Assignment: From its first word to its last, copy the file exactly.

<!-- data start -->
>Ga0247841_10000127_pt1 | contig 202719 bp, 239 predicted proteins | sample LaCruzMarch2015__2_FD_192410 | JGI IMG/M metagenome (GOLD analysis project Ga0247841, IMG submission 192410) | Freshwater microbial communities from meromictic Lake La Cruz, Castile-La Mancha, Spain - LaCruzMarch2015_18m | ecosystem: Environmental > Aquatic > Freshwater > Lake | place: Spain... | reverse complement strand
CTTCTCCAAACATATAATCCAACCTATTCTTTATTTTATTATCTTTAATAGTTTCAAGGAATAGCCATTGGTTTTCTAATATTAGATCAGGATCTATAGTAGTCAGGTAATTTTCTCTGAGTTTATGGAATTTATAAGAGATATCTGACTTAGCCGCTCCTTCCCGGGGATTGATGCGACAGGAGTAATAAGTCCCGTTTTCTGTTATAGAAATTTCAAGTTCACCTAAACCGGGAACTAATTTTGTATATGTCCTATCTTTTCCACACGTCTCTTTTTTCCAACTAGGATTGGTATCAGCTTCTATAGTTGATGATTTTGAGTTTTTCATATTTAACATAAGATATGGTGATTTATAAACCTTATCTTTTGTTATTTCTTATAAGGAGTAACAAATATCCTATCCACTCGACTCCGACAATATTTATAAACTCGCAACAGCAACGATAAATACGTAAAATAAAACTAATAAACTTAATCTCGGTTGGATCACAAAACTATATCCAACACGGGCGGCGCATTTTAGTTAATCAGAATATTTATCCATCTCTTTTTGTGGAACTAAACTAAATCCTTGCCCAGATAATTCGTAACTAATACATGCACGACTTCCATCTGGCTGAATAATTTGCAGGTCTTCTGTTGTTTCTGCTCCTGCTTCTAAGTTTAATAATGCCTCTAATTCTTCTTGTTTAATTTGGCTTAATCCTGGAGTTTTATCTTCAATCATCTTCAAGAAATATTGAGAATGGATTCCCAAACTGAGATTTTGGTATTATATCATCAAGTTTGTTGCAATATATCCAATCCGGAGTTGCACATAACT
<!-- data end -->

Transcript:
>Ga0247841_10000127_pt1 | contig 202719 bp, 239 predicted proteins | sample LaCruzMarch2015__2_FD_192410 | JGI IMG/M metagenome (GOLD analysis project Ga0247841, IMG submission 192410) | Freshwater microbial communities from meromictic Lake La Cruz, Castile-La Mancha, Spain - LaCruzMarch2015_18m | ecosystem: Environmental > Aquatic > Freshwater > Lake | place: Spain... | reverse complement strand
CTTCTCCAAACATATAATCCAACCTATTCTTTATTTTATTATCTTTAATAGTTTCAAGGAATAGCCATTGGTTTTCTAATATTAGATCAGGATCTATAGTAGTCAGGTAATTTTCTCTGAGTTTATGGAATTTATAAGAGATATCTGACTTAGCCGCTCCTTCCCGGGGATTGATGCGACAGGAGTAATAAGTCCCGTTTTCTGTTATAGAAATTTCAAGTTCACCTAAACCGGGAACTAATTTTGTATATGTCCTATCTTTTCCACACGTCTCTTTTTTCCAACTAGGATTGGTATCAGCTTCTATAGTTGATGATTTTGAGTTTTTCATATTTAACATAAGATATGGTGATTTATAAACCTTATCTTTTGTTATTTCTTATAAGGAGTAACAAATATCCTATCCACTCGACTCCGACAATATTTATAAACTCGCAACAGCAACGATAAATACGTAAAATAAAACTAATAAACTTAATCTCGGTTGGATCACAAAACTATATCCAACACGGGCGGCGCATTTTAGTTAATCAGAATATTTATCCATCTCTTTTTGTGGAACTAAACTAAATCCTTGCCCAGATAATTCGTAACTAATACATGCACGACTTCCATCTGGCTGAATAATTTGCAGGTCTTCTGTTGTTTCTGCTCCTGCTTCTAAGTTTAATAATGCCTCTAATTCTTCTTGTTTAATTTGGCTTAATCCTGGAGTTTTATCTTCAATCATCTTCAAGAAATATTGAGAATGGATTCCCAAACTGAGATTTTGGTATTATATCATCAAGTTTGTTGCAATATATCCAATCCGGAGTTGCACATAACT